Positive Pay can help protect your organization from check fraud

Jun 30, 2017


Check fraud is a common financial crime here in Washington and nationwide. According to the American Bankers Association, check fraud accounted for 32 percent of the banking industry's losses in 2015.

To help address this significant risk area as a preventative measure. While it was created to protect the banks, Positive Pay is a great tool that can be used by state and local governments to prevent and monitor for check fraud, common types of which include duplicated checks, altered check amounts and counterfeit checks.

This service matches the referenced account number, check number and dollar amount of each check presented for payment against a list of checks the account holder has authorized to be paid. It also compares information against checks already issued and check date information. If the check presented does not match the issued checklist, then it will be rejected and the issuer alerted to the mismatch to determine the next steps. The bank will not proceed with the payment until the account holder authorizes the payment.

Basic process:

  1. The client using Positive Pay submits a transmittal file that lists issued checks to the financial institution. This list must contain the account number, check number, issue date and dollar amount of each check. Positive Pay does not typically match payee information.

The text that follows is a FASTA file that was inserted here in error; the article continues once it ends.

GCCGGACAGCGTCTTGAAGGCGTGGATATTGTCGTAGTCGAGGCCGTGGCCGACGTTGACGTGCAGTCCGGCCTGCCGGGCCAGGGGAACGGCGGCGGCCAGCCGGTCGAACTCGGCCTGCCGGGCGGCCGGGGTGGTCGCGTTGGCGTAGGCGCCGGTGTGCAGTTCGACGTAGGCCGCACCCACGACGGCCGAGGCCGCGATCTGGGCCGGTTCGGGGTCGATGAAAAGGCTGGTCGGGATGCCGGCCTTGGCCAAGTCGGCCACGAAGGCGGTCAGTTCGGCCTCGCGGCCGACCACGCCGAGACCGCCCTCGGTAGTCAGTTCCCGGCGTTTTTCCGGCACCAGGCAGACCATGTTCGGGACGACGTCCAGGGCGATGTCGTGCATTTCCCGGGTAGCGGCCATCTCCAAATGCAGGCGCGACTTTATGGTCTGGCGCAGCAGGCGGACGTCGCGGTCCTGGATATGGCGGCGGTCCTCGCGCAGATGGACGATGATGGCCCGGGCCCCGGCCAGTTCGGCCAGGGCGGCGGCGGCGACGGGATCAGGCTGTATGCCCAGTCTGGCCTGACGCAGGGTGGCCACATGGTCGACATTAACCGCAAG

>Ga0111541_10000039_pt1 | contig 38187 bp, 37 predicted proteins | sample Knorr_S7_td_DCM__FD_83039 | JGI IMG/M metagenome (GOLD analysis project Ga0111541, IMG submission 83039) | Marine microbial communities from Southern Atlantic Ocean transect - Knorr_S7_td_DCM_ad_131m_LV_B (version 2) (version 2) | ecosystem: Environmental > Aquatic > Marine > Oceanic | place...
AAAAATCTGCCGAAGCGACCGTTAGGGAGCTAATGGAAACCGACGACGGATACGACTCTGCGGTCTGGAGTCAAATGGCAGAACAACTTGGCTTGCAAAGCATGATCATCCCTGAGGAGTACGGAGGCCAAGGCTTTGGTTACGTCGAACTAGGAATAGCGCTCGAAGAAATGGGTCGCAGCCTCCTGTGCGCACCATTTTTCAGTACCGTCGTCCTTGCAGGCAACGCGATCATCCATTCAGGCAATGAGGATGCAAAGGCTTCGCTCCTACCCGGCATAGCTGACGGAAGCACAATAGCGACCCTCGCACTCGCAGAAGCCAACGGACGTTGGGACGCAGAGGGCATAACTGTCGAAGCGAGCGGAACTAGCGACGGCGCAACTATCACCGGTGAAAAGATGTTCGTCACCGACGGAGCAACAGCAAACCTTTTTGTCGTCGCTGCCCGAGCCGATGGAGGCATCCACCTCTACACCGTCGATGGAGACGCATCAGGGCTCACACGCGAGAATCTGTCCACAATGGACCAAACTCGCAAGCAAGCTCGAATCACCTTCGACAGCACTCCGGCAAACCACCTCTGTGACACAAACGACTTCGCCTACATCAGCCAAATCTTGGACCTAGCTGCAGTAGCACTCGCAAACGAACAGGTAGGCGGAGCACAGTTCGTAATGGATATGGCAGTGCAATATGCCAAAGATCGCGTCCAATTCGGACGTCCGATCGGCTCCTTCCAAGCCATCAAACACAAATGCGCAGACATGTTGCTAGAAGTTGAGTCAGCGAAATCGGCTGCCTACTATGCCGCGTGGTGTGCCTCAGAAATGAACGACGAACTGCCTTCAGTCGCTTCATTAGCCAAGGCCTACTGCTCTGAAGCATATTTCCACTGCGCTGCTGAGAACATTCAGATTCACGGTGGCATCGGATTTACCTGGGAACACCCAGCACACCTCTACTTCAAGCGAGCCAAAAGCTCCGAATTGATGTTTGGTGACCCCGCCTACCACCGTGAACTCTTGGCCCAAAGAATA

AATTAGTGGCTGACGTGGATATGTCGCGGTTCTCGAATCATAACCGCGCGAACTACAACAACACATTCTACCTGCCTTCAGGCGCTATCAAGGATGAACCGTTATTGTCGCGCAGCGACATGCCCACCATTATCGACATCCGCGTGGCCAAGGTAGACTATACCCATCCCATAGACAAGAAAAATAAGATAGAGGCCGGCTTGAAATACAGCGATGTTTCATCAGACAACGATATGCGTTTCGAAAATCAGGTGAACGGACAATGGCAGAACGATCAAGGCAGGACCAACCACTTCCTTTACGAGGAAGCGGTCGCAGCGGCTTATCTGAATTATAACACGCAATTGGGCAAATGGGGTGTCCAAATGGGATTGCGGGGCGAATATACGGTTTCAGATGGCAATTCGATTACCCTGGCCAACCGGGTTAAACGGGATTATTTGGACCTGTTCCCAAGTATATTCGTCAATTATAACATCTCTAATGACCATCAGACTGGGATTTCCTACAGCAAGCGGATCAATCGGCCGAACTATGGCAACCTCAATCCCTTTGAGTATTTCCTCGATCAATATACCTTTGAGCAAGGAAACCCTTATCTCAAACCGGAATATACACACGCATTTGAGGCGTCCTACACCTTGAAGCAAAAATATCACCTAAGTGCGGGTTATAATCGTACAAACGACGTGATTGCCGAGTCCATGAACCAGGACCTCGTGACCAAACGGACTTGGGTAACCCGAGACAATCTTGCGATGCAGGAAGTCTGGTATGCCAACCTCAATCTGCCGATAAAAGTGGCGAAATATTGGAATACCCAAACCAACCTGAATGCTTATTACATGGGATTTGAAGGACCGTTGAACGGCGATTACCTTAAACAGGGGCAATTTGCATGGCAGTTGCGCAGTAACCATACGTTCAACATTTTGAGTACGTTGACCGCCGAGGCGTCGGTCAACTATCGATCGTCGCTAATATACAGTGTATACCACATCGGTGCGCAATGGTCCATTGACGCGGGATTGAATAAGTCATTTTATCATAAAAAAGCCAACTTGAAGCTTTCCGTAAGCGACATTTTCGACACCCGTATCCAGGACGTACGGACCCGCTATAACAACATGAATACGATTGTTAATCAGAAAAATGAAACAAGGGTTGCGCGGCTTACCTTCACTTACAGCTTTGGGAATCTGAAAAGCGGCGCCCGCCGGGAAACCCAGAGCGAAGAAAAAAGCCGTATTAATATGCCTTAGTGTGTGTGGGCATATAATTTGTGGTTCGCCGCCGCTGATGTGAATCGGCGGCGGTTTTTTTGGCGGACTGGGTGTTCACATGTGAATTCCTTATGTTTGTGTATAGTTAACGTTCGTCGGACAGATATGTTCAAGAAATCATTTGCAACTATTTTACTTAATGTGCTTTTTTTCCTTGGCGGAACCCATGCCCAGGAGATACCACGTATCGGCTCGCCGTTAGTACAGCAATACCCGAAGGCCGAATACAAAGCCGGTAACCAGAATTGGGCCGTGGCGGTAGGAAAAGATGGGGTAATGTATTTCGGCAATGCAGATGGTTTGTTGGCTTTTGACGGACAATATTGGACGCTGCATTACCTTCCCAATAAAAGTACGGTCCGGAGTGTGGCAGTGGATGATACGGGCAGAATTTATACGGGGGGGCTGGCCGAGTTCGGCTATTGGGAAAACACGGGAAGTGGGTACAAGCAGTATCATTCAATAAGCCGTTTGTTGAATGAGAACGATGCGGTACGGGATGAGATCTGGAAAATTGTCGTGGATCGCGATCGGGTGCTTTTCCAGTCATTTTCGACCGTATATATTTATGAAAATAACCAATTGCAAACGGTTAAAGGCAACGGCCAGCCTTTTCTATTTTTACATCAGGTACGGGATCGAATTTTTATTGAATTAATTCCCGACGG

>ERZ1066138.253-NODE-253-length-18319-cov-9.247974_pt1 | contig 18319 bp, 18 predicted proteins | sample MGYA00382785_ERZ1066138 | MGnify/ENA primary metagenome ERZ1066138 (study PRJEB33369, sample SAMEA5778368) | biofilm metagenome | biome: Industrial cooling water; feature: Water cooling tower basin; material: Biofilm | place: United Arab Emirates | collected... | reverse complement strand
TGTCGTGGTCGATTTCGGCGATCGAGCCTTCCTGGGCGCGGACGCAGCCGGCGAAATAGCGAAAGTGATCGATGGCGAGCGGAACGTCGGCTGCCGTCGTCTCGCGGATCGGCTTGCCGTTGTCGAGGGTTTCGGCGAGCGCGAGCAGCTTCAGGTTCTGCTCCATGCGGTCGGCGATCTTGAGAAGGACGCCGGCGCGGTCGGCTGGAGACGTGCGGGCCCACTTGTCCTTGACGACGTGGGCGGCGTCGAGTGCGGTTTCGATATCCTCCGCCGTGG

2. When the issued checks are presented for payment, they are compared electronically against the transmittal listing information.
  3. If a presented check does not match the transmittal details, it is flagged as an “exception item.”
  4. The financial institution investigates “exception items” and sends this to the account holder for review. The financial institute will not pay an “exception item” unless the account holder approves it.

Other questions to ask your organization:

Is the employee who prepares the checks prohibited from signing the checks? If you have the staffing to segregate these duties, it would help to put yet another control in place to protect your organization.

Are bank statement reconciliations completed immediately after the bank statements are received? If you perform your reconciliation within 30 days and any discrepancies are found, you can still hold the bank liable; after 30 days, the bank is no longer responsible.

Are your canceled checks independently reviewed for alterations or forgeries? As noted above, Positive Pay does not typically verify who the check was made out to, just the account number, check number and dollar amount. So this added step might find inappropriate payees.

It is important to remember that Positive Pay is just one tool to fight fraud and abuse, and it cannot be solely relied on to prevent banking fraud.